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FIRE

Laptop battery likely cause of fatal house fire

An overheated laptop battery was the likely cause of a house fire which killed a mother and her four young children in Staffanstorp in southern Sweden in early September.

Laptop battery likely cause of fatal house fire

The investigation conducted by Sweden’s National Forensic Laboratory of Forensic Science (Statens kriminaltekniska laboratorium – SKL) indicates that the fire probably started in a laptop computer which in turn ignited a couch.

However, representatives from the Lund police department added at a Thursday press conference that they aren’t 100 percent certain about the theory, adding there was nothing to suggest the fire was deliberately set.

“It was simply a tragic accident,” said detective Per Wejsfelt, according to the TT news agency.

The fire, which broke out in the early hours of September 2nd, claimed the lives of a 27-year-old woman and her four children. The oldest three children were nine, seven, and five years old, while the youngest victim was only ten months old.

The mother and three of the children were found dead at the scene, while the 5-year-old was taken to hospital, but later died from her injuries.

According to Wejsfelt, the most likely scenario behind the fire was an overheating of the laptop caused by a short circuit in the computer’s battery. The computer then set fire to the couch, with flames eventually spreading up the walls to the ceiling.

“There’s no other conceivable cause for the fire. No remnants of candles, no trace of flammable liquids,” said Wejsfelt.

Damage to the house wasn’t overly extensive. All of the victims died from inhaling smoke and poisonous gases.

They were found in various parts of the house, and none of the victims were found in their beds when emergency personnel arrived on the scene.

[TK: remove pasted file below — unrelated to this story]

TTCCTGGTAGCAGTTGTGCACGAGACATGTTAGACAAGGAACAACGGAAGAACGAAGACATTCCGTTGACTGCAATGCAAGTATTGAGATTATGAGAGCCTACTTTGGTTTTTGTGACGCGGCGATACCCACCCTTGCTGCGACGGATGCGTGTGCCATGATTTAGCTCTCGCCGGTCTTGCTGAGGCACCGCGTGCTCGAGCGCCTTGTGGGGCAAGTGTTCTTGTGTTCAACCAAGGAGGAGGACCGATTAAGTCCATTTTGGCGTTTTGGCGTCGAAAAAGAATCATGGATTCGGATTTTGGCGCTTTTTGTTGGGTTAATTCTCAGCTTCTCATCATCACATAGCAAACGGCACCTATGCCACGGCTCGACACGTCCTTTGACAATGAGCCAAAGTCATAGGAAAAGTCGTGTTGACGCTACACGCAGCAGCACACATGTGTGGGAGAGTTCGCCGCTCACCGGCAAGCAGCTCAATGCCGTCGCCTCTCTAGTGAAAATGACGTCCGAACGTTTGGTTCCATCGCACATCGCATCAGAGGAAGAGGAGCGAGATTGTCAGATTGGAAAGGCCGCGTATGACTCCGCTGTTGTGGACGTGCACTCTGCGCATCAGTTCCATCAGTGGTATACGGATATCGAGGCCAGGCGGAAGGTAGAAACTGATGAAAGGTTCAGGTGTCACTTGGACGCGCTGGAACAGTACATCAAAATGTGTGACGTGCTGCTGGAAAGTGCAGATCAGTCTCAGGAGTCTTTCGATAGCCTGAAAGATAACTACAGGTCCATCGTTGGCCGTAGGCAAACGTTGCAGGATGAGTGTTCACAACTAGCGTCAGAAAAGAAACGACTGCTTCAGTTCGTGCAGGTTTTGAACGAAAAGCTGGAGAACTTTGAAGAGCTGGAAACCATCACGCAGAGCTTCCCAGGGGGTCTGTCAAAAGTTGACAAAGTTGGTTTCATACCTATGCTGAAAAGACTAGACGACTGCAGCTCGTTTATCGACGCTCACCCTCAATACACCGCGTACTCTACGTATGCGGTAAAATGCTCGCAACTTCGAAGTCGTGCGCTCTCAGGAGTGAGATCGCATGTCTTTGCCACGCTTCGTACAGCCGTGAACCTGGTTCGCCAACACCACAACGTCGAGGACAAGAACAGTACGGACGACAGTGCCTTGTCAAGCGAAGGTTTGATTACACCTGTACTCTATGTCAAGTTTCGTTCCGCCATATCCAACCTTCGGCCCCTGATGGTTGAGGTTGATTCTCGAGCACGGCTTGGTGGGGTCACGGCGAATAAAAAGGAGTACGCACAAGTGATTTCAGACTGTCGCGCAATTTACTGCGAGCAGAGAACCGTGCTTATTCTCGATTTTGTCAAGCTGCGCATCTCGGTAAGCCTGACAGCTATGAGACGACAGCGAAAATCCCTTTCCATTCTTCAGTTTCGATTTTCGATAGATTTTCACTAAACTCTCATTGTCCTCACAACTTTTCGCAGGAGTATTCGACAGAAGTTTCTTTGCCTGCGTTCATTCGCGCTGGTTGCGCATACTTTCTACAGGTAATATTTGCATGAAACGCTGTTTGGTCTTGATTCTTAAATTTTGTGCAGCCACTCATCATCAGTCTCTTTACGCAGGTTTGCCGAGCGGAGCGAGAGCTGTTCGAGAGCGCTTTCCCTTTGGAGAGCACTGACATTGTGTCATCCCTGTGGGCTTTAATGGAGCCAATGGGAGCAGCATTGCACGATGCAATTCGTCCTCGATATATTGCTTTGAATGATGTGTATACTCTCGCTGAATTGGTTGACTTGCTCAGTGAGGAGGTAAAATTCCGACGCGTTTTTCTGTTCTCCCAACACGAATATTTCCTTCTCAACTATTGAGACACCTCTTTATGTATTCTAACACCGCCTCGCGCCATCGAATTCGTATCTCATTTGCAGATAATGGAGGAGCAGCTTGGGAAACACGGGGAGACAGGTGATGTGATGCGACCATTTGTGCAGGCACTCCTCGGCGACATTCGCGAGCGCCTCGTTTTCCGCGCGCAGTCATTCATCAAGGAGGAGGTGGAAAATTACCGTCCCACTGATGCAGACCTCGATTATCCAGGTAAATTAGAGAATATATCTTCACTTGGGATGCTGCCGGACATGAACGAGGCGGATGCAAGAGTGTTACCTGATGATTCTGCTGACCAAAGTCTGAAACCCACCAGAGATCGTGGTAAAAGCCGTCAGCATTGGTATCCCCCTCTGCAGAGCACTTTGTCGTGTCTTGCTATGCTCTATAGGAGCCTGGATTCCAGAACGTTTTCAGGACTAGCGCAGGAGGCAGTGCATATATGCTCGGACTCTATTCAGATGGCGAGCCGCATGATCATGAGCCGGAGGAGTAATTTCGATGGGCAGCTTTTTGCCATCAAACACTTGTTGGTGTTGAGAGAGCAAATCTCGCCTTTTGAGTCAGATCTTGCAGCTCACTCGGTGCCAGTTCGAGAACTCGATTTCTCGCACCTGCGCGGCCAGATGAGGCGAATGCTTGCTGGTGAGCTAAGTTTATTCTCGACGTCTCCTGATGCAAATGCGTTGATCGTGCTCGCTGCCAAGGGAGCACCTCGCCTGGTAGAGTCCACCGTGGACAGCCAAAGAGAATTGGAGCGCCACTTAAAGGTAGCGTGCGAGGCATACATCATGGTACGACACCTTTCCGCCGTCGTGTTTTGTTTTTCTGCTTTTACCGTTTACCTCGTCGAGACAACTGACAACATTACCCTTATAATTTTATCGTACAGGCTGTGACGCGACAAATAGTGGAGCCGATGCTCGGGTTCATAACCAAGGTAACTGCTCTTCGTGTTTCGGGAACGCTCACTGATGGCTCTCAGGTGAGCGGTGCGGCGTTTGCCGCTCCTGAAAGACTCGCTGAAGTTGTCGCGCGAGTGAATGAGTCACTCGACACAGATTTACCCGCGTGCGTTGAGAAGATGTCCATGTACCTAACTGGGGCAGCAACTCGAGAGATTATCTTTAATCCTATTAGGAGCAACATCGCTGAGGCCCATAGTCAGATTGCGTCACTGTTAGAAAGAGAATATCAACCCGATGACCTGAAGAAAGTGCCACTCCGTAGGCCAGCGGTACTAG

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FIRE

Stockholm firefighters tackle bus depot blaze

Emergency services in Stockholm were continuing on Tuesday morning to tackle a fire that started in a bus depot almost 24 hours earlier.

Stockholm firefighters tackle bus depot blaze
File photo of a fire engine in Stockholm: Pontus Lundahl / TT

The fire, which began at around 10.30am on Monday, is likely to cause problems with traffic diversions and irregular public transport throughout Tuesday, according to SL, the company which runs the capital city's public transport.

“It's still burning and we don't know yet how long we will need to be there. Probably the whole day,” said Hans Eriksson from the Stockholm fire service. “Now we are concentrating on protecting the other surrounding buildings.”

The fire began in connection with work on the roof of the building, which contains a large bus depot and the connected offices.

Eriksson said: “It's an old building with a roof built in a complicated way and construction work, so we haven't wanted to sent people up to the roof and fight the fire from within. That's another reason it's taken longer.”

No buses are reported damaged as most of the fleet were on Stockholm's roads at the time of the fire.

Police have opened an investigation into carelessness endangering of the public.

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